UNDP has been actively involved in the process of reducing regional disparities in Armenia through policy development and transferring of know-how to support regions that are underdeveloped or are suffering from structural problems, trying to promote socio-economic development and competitiveness.
A database on Armenia’s urban and rural communities was created in 2009 in partnership with the Ministry of Territorial Administration. It contains about 600 indicators, such as measuring the incomes of the population, the level of unemployment, land ownership, access to health services and education, etc., characterizing each and every community in Armenia.
In 2011, UNDP supported the preparation of Armenia’s Regional Development Strategy using the database. The methodology for measuring development disparities at regional and community levels relies on the Multidimensional Poverty Index (MPI) introduced in Human Development Report 2010 Anniversary Edition, which uses the standard of living, education and health to measure multidimensional poverty.. The MPI offers a holistic approach to measuring poverty across Armenia’s regions, through a combination of weighted dimensions of human poverty including, health, education and standard of living, each measured using multiple indicators. Revealing regional disparity patterns based on this methodology requires augmenting the community database with new indicators.
The global financial and economic crisis that hardly hit Armenia and developments since 2009 necessitated the upgrading of the database. In 2011, UNDP initiated the process of creating a new upgraded database to accurately describe the socio-economic development status of Armenia’s territorial units (communities and marzes) using the Multidimensional Poverty Index. The latter, together with the Economic Development Index, created by the Ministry of Territorial Administration, will enable to categorize the regions and communities and measure the poverty levels, thus help set priorities for action.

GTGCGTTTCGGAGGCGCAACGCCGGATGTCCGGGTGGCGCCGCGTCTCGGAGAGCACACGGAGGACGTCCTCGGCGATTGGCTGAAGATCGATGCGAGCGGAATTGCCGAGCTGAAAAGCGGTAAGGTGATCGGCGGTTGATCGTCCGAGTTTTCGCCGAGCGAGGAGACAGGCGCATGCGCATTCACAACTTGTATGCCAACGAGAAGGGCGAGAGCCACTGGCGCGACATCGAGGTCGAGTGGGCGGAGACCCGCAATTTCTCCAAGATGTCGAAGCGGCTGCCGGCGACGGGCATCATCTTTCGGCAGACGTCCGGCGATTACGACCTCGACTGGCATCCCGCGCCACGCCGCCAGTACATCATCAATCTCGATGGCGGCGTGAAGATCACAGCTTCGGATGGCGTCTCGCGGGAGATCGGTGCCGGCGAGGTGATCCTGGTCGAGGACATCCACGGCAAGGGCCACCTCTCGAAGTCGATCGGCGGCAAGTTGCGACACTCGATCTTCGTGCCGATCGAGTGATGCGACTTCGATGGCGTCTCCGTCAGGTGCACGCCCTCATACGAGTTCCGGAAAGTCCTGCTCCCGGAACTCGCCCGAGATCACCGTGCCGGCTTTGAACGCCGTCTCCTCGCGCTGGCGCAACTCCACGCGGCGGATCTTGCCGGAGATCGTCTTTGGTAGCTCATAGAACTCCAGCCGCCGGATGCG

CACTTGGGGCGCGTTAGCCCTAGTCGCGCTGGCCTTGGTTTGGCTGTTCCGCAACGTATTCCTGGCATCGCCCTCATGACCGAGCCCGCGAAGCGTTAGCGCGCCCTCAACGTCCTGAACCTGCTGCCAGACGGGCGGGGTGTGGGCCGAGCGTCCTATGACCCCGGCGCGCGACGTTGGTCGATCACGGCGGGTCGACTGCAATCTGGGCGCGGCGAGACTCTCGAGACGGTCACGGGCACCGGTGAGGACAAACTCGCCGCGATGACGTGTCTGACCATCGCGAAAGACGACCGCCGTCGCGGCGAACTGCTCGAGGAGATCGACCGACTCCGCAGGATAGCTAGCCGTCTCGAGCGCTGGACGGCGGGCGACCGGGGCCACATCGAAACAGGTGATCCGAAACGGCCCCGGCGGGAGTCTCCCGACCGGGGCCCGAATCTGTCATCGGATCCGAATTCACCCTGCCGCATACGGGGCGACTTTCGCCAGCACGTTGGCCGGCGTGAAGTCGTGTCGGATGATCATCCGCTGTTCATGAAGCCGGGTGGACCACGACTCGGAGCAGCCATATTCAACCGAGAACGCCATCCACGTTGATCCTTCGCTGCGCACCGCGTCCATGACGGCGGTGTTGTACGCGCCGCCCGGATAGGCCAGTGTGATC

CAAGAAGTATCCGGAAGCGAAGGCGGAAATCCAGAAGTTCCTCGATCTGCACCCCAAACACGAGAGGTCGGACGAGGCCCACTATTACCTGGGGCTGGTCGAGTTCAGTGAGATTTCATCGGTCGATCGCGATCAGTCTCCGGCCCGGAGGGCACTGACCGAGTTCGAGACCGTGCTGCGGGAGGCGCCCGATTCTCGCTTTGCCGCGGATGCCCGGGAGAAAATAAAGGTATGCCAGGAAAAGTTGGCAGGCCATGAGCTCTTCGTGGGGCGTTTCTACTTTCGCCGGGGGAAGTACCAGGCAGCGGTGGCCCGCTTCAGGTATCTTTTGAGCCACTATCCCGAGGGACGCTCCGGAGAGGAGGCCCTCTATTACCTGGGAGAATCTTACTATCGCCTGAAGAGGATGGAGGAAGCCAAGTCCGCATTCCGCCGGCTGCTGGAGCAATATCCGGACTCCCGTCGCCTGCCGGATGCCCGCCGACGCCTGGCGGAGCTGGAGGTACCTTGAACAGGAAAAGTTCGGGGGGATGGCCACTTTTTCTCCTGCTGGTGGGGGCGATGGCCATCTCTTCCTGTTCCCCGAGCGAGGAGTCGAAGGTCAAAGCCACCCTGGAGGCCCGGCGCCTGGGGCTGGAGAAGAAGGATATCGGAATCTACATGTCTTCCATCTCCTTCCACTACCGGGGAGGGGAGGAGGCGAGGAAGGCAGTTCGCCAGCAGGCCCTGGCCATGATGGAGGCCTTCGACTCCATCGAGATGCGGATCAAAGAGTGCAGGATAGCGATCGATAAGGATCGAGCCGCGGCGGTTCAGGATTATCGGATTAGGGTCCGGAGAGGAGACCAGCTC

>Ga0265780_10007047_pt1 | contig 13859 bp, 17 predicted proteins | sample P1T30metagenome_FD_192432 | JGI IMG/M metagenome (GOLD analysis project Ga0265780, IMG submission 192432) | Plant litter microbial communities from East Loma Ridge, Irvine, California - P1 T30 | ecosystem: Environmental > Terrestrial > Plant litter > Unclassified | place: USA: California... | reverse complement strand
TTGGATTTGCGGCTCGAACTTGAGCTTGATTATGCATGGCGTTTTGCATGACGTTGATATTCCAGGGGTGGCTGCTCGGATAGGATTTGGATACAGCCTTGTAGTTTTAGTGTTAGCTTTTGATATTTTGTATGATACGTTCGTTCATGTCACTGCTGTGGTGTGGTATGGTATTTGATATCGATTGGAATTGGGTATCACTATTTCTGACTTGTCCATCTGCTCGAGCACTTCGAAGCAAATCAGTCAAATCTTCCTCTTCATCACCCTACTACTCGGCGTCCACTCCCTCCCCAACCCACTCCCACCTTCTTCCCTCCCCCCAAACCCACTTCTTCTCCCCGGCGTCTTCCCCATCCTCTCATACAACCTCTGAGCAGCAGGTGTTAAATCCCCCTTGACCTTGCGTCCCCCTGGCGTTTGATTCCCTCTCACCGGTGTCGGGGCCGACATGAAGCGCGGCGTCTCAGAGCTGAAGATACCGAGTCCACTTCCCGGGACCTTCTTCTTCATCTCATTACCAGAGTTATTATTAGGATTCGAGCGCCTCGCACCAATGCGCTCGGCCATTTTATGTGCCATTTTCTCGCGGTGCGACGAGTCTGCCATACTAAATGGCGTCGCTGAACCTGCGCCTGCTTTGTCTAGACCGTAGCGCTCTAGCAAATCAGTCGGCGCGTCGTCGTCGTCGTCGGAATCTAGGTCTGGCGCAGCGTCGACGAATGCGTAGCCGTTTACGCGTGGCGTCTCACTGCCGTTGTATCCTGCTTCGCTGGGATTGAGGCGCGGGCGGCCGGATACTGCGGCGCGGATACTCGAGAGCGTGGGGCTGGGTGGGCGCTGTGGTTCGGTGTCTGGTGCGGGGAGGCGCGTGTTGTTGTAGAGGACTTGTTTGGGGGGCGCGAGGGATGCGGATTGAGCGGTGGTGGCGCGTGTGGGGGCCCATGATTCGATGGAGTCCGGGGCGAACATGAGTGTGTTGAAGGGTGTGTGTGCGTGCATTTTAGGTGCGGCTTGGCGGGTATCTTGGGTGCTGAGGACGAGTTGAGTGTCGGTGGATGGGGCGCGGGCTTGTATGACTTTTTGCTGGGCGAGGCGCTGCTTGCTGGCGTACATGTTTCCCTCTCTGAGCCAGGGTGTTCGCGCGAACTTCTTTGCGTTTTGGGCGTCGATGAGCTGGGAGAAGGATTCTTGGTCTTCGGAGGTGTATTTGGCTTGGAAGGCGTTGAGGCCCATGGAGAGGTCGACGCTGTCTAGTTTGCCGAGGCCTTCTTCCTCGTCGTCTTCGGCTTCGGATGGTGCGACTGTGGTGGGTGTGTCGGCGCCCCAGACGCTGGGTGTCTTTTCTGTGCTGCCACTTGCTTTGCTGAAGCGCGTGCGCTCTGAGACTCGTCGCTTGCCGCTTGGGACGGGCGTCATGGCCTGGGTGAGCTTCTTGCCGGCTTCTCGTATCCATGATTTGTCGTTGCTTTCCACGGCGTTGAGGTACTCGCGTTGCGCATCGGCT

“Territorial governance priorities include development of new tools to move forward with Armenia’s regional development agenda. The country needs a comprehensive methodology for measuring the economic development potential of the communities and assessing the efficiency of interventions financed from the state budget and other sources. Armenia should also evaluate the results of regional development programs and calculate the impact these programs have on poverty levels,” said Vache Terteryan, First Deputy Minister of Territorial Administration at a press conference in Yerevan on 1 February 2012.
Moreover, the advancement of the decentralization reform in Armenia and broadening of local administration powers require detailed information on the social and economic status of communities. The data gathered in the database will be used for monitoring purposes and will create dynamic series to help better target development interventions. It will become an important tool in sectoral and regional policy development, resource allocation and horizontal and vertical coordination.
“The upgraded database, which will become operational in the first half of 2012, can be an important tool to be used in formulation and promotion of programs aimed at mitigating regional disparities, as well as for implementing the national agenda for amalgamation of Armenia’s communities and establishment of community associations,” said Laura Sardaryan, expert of the working group in charge of creating the upgraded community database.